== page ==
LPIA: 75% of Airport Authority staff return

The Lynden Pindling International Airport. (File photo)

The Lynden Pindling International Airport. (File photo)



Tribune Business Reporters

Some 75 percent of Airport Authority staff were yesterday said to have returned to work at the Lynden Pindling International Airport (LPIA) following Monday’s strike action that the Supreme Court deemed illegal.

Peter Rutherford, the agency’s acting general manager, also told Tribune Business that “92 percent of the workers on the Family Islands” have also resumed regular work schedules.

This is near full staffing on regular days, and LPIA was said to be “running smoothly” now with no long passenger queues to get through security and baggage screening. This represents an improvement on the 60 percent of Family Island staff who reported for work on Tuesday, while the figure for Nassau was just  20 percent.

Mr Rutherford added: “This is near to 100 percent. We have said that the staff are going to come back to work in accordance with the injunction that deemed it to be an illegal strike. We continue to watch and analyse the staff complements several times throughout the day during peak times so that we can be ahead of any action that can work against us and the airport’s operation.”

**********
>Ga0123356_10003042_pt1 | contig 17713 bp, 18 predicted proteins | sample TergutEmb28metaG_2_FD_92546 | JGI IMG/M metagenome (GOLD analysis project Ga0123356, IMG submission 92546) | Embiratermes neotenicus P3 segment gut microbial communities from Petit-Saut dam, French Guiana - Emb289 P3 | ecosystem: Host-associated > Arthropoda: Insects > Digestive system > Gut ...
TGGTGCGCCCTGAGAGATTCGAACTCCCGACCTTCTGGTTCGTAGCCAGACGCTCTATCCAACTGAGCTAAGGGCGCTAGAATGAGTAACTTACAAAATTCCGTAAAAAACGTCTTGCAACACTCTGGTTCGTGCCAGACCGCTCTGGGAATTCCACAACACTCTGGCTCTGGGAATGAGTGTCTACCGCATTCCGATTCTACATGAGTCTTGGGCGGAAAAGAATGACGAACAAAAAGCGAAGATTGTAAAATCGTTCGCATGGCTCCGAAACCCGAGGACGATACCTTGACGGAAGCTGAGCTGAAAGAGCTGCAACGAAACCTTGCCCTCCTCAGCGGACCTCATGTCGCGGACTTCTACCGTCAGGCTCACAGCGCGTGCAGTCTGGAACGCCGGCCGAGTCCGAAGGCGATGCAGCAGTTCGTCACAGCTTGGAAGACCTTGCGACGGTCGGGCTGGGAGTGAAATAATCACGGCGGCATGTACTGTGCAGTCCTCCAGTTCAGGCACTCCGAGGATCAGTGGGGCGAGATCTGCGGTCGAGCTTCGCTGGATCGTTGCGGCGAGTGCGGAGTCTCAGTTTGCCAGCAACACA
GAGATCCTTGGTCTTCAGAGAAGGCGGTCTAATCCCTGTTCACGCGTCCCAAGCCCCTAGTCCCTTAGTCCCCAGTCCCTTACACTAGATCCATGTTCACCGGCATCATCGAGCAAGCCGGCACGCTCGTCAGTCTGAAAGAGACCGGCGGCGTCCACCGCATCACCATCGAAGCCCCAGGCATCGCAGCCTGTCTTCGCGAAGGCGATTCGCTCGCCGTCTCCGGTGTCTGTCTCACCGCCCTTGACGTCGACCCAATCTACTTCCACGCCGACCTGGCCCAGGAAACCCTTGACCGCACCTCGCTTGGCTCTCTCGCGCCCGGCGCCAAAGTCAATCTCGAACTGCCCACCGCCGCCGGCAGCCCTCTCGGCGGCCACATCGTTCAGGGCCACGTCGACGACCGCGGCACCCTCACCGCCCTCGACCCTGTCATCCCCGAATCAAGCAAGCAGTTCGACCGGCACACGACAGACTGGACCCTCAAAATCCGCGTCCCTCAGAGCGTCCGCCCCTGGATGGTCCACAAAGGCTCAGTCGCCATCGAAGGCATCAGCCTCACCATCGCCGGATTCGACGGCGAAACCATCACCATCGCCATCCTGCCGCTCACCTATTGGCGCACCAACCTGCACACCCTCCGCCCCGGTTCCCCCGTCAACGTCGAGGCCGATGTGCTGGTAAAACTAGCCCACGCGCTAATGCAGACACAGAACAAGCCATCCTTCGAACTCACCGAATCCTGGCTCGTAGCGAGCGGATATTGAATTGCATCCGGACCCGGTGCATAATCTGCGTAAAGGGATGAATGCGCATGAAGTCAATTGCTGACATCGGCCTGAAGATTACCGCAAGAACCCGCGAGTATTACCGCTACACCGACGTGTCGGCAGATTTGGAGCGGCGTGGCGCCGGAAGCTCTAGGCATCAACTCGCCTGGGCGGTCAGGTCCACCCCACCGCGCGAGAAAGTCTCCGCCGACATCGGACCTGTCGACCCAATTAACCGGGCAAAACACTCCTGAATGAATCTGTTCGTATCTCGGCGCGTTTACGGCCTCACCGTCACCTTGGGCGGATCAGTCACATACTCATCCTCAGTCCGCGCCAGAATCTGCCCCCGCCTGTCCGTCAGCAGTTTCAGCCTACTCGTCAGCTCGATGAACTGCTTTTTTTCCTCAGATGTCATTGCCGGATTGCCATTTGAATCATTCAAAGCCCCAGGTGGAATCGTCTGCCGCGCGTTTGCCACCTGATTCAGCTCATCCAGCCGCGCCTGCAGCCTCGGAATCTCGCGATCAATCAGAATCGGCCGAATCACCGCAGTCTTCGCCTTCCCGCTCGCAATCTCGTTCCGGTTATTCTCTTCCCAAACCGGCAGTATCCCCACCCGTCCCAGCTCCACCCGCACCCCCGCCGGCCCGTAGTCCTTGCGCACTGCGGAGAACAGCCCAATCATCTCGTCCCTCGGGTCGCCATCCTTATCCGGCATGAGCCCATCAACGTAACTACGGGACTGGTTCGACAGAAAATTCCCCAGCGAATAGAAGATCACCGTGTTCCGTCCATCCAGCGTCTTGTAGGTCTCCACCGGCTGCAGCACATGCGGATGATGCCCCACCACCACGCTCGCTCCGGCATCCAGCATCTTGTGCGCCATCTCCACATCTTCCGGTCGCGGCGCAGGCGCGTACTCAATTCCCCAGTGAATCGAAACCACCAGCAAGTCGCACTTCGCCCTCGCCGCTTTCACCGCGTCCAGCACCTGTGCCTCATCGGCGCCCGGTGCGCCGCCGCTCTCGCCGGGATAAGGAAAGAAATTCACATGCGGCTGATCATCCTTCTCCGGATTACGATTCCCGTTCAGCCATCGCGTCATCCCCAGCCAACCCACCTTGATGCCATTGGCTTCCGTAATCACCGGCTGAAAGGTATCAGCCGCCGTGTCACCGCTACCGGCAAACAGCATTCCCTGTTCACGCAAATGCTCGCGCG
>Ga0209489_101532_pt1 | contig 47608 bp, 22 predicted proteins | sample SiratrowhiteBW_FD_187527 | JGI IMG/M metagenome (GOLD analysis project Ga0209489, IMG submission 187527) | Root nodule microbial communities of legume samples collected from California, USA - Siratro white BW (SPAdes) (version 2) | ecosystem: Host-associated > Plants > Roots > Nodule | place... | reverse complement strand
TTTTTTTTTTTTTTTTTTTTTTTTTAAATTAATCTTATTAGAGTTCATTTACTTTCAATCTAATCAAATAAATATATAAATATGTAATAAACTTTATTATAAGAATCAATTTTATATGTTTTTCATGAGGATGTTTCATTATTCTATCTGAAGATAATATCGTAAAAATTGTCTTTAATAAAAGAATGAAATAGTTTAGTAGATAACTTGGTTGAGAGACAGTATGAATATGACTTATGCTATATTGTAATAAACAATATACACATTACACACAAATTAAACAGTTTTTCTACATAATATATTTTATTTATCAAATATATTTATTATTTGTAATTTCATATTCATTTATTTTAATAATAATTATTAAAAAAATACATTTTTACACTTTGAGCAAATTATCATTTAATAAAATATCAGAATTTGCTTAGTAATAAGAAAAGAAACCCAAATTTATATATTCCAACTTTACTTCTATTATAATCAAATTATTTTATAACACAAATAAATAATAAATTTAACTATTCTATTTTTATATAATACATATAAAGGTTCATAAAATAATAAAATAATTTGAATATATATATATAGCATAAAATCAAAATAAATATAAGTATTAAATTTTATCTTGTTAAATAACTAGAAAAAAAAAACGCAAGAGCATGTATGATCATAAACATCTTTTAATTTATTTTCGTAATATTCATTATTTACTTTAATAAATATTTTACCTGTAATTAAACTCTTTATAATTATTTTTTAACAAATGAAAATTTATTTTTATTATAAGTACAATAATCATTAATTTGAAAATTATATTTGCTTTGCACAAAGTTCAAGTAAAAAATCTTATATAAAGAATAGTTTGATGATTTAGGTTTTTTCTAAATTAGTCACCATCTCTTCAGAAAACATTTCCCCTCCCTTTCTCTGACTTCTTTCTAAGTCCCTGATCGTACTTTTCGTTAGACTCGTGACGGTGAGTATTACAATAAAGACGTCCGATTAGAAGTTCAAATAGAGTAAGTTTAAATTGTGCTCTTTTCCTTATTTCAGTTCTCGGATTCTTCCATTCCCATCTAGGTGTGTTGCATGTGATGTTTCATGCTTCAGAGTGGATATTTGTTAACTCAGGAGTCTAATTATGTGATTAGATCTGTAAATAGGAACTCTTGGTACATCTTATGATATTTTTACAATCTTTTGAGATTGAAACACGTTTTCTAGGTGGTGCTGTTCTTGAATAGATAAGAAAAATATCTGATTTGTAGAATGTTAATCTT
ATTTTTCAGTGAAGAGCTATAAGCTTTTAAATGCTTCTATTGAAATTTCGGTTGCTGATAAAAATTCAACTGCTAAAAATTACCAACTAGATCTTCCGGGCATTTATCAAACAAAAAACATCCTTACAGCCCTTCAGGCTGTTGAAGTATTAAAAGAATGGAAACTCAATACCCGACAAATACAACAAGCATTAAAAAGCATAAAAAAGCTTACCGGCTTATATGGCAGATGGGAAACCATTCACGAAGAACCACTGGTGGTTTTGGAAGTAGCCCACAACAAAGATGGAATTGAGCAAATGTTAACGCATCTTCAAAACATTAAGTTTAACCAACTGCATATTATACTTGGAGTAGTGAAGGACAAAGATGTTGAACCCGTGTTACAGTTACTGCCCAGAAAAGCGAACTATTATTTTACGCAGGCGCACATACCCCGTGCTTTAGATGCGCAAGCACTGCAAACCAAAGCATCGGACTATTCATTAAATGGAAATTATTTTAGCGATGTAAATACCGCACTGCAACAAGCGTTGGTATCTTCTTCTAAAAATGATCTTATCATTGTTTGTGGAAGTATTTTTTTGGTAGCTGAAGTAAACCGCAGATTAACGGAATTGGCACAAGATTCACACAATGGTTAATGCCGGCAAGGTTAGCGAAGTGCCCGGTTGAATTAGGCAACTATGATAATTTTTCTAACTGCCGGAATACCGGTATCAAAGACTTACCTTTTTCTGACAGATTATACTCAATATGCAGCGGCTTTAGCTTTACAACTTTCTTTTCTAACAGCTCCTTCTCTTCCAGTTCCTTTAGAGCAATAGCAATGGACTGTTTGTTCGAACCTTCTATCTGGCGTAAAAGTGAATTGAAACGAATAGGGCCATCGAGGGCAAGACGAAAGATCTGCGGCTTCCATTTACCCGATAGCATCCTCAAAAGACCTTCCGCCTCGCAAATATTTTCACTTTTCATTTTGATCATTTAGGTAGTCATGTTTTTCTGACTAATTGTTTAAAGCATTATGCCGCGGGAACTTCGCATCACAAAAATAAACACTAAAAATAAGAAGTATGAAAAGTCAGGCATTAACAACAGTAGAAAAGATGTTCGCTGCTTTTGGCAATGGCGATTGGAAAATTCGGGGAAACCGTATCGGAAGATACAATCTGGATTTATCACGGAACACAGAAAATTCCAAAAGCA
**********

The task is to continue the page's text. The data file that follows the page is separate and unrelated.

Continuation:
Meanwhile, Kimsley Ferguson, the Bahamas Public Services Union (BPSU) president, whose members initiated the industrial action, told Tribune Business he was due to meet Prime Minister Philip Davis QC this coming weekend to address all the union’s concerns - not just those with the Airport Authority, which appear to be moving towards resolution.

“The Prime Minister committed to paying the outstanding monies, the retroactive monies, to the Family Island officers. He would have called me yesterday [Tuesday] morning. He and I spoke, and he committed verbally to getting it done. We received a communication in that regard, and are very grateful for that,” Mr Ferguson disclosed of the Airport Authority, adding that Mr Davis is set “to meet with me over the course of this weekend to address the additional concerns we have”.

Besides the Airport Authority, this includes issues the BPSU has relating to its members in both the civil service and at the Public Hospitals Authority. “We’re going to seek to get a resolution on those,” Mr Ferguson said. “The BPSU has issues that have been very, very long-standing in nature.

“It is our desire to work along with the Government of The Bahamas, but when the union has exhausted every protocol there is, knocked on every door there is, and nobody seems to be hearing the squeak on the door, with a view to purring oil on it to stop the squeak......”

The Supreme Court on Monday night ordered the Airport Authority workers to return to work, and issued an injunction barring further action on the basis it was illegal as the dispute has already been referred to the Industrial Tribunal. Mr Ferguson, though, said neither himself, the union nor its attorney have been served with the relevant papers.